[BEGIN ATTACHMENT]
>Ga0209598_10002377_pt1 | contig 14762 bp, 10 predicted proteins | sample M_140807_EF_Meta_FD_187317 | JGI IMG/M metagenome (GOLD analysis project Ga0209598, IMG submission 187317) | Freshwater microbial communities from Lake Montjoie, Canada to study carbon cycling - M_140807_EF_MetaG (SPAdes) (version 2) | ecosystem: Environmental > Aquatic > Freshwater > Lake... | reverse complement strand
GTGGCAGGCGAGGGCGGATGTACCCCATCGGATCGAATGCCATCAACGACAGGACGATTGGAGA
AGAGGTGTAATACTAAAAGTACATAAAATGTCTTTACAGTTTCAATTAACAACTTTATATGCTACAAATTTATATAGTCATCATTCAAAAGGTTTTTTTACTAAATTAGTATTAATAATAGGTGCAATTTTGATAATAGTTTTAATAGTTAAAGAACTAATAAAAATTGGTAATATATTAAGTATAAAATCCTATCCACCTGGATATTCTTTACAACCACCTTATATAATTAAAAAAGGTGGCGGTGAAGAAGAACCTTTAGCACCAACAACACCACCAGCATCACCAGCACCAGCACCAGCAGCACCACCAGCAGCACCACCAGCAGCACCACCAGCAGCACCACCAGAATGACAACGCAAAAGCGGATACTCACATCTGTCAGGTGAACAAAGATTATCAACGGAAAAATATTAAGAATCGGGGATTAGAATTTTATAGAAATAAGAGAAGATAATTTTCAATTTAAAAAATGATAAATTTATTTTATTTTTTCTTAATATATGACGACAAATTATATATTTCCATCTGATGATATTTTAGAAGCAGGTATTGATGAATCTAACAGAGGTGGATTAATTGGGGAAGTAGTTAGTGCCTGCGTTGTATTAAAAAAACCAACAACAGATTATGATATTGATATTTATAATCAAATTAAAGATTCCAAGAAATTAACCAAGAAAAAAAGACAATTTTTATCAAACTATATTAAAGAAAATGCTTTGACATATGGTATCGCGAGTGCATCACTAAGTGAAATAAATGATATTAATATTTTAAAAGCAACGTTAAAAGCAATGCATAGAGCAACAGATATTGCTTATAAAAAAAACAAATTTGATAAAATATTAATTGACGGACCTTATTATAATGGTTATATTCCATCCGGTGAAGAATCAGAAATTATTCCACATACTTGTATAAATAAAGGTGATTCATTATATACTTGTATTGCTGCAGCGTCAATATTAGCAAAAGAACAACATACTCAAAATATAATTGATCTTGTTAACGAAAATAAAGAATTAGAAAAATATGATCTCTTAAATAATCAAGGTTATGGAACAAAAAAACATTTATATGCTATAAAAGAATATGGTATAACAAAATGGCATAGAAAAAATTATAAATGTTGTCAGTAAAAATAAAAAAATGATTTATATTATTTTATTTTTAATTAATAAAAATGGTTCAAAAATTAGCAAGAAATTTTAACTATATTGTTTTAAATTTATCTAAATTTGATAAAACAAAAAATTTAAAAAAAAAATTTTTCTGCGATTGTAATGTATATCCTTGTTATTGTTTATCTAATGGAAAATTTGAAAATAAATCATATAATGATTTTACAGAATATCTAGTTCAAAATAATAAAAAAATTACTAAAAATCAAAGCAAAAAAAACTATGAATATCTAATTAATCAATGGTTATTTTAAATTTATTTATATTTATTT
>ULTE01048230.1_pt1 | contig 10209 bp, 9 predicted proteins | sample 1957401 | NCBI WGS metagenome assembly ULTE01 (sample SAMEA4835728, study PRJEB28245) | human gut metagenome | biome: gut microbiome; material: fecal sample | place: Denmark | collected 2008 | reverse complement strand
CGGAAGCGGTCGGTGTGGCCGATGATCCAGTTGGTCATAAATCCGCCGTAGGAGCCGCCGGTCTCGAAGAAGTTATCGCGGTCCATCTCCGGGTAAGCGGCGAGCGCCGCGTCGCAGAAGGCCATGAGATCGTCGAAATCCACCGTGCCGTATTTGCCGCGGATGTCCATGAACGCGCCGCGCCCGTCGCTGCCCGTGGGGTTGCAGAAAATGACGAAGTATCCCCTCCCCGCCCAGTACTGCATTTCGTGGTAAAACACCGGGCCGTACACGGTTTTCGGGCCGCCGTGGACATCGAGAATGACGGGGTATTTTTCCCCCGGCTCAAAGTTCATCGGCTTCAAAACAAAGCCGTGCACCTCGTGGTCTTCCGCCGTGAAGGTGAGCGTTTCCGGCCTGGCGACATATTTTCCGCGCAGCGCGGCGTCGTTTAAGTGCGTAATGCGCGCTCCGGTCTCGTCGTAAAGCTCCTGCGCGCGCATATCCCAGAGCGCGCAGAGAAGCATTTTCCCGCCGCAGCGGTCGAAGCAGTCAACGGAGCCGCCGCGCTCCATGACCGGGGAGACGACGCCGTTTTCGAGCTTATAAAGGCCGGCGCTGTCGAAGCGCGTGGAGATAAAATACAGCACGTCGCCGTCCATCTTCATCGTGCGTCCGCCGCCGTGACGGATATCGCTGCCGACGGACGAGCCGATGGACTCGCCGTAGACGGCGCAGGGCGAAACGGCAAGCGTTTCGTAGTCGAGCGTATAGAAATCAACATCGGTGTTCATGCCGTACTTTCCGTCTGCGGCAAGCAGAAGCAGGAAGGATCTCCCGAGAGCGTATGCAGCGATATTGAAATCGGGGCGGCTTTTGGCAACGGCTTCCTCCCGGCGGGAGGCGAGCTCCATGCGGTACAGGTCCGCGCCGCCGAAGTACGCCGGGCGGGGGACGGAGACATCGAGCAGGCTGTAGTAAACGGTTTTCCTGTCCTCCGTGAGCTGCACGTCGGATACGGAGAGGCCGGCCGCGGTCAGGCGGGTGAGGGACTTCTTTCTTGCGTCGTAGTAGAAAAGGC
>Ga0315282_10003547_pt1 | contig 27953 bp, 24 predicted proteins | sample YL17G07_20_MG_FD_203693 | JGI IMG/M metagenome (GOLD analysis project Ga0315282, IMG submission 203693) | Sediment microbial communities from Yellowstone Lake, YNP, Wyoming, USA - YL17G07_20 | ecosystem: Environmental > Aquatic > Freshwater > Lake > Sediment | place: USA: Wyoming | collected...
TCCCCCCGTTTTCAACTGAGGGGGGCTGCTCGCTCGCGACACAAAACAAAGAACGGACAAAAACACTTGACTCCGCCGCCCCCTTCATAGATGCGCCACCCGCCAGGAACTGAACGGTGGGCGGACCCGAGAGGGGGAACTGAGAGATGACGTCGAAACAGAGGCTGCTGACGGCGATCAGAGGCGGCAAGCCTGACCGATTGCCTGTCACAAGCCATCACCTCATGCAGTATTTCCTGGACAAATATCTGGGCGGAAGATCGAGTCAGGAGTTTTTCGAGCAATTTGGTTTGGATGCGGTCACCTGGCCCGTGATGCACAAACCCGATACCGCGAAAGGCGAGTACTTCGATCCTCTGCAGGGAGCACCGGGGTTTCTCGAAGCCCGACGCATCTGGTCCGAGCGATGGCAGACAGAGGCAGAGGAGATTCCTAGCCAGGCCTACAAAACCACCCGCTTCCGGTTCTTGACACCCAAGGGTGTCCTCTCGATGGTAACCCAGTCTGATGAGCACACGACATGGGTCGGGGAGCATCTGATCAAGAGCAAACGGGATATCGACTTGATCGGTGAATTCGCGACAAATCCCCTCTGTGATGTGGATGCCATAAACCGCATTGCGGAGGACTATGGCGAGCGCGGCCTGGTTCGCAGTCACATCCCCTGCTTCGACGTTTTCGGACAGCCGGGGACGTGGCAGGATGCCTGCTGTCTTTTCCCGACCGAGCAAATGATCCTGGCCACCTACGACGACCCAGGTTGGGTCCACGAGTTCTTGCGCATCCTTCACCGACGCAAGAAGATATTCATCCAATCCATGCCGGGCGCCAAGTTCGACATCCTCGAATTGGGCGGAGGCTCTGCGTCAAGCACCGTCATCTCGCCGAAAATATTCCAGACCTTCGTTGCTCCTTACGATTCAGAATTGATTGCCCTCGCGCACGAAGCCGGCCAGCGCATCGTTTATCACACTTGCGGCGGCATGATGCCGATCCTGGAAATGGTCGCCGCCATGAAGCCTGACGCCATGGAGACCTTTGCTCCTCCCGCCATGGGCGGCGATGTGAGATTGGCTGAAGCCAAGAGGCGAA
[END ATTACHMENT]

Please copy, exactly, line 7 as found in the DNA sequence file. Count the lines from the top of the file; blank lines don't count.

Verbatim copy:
TCCCCCCGTTTTCAACTGAGGGGGGCTGCTCGCTCGCGACACAAAACAAAGAACGGACAAAAACACTTGACTCCGCCGCCCCCTTCATAGATGCGCCACCCGCCAGGAACTGAACGGTGGGCGGACCCGAGAGGGGGAACTGAGAGATGACGTCGAAACAGAGGCTGCTGACGGCGATCAGAGGCGGCAAGCCTGACCGATTGCCTGTCACAAGCCATCACCTCATGCAGTATTTCCTGGACAAATATCTGGGCGGAAGATCGAGTCAGGAGTTTTTCGAGCAATTTGGTTTGGATGCGGTCACCTGGCCCGTGATGCACAAACCCGATACCGCGAAAGGCGAGTACTTCGATCCTCTGCAGGGAGCACCGGGGTTTCTCGAAGCCCGACGCATCTGGTCCGAGCGATGGCAGACAGAGGCAGAGGAGATTCCTAGCCAGGCCTACAAAACCACCCGCTTCCGGTTCTTGACACCCAAGGGTGTCCTCTCGATGGTAACCCAGTCTGATGAGCACACGACATGGGTCGGGGAGCATCTGATCAAGAGCAAACGGGATATCGACTTGATCGGTGAATTCGCGACAAATCCCCTCTGTGATGTGGATGCCATAAACCGCATTGCGGAGGACTATGGCGAGCGCGGCCTGGTTCGCAGTCACATCCCCTGCTTCGACGTTTTCGGACAGCCGGGGACGTGGCAGGATGCCTGCTGTCTTTTCCCGACCGAGCAAATGATCCTGGCCACCTACGACGACCCAGGTTGGGTCCACGAGTTCTTGCGCATCCTTCACCGACGCAAGAAGATATTCATCCAATCCATGCCGGGCGCCAAGTTCGACATCCTCGAATTGGGCGGAGGCTCTGCGTCAAGCACCGTCATCTCGCCGAAAATATTCCAGACCTTCGTTGCTCCTTACGATTCAGAATTGATTGCCCTCGCGCACGAAGCCGGCCAGCGCATCGTTTATCACACTTGCGGCGGCATGATGCCGATCCTGGAAATGGTCGCCGCCATGAAGCCTGACGCCATGGAGACCTTTGCTCCTCCCGCCATGGGCGGCGATGTGAGATTGGCTGAAGCCAAGAGGCGAA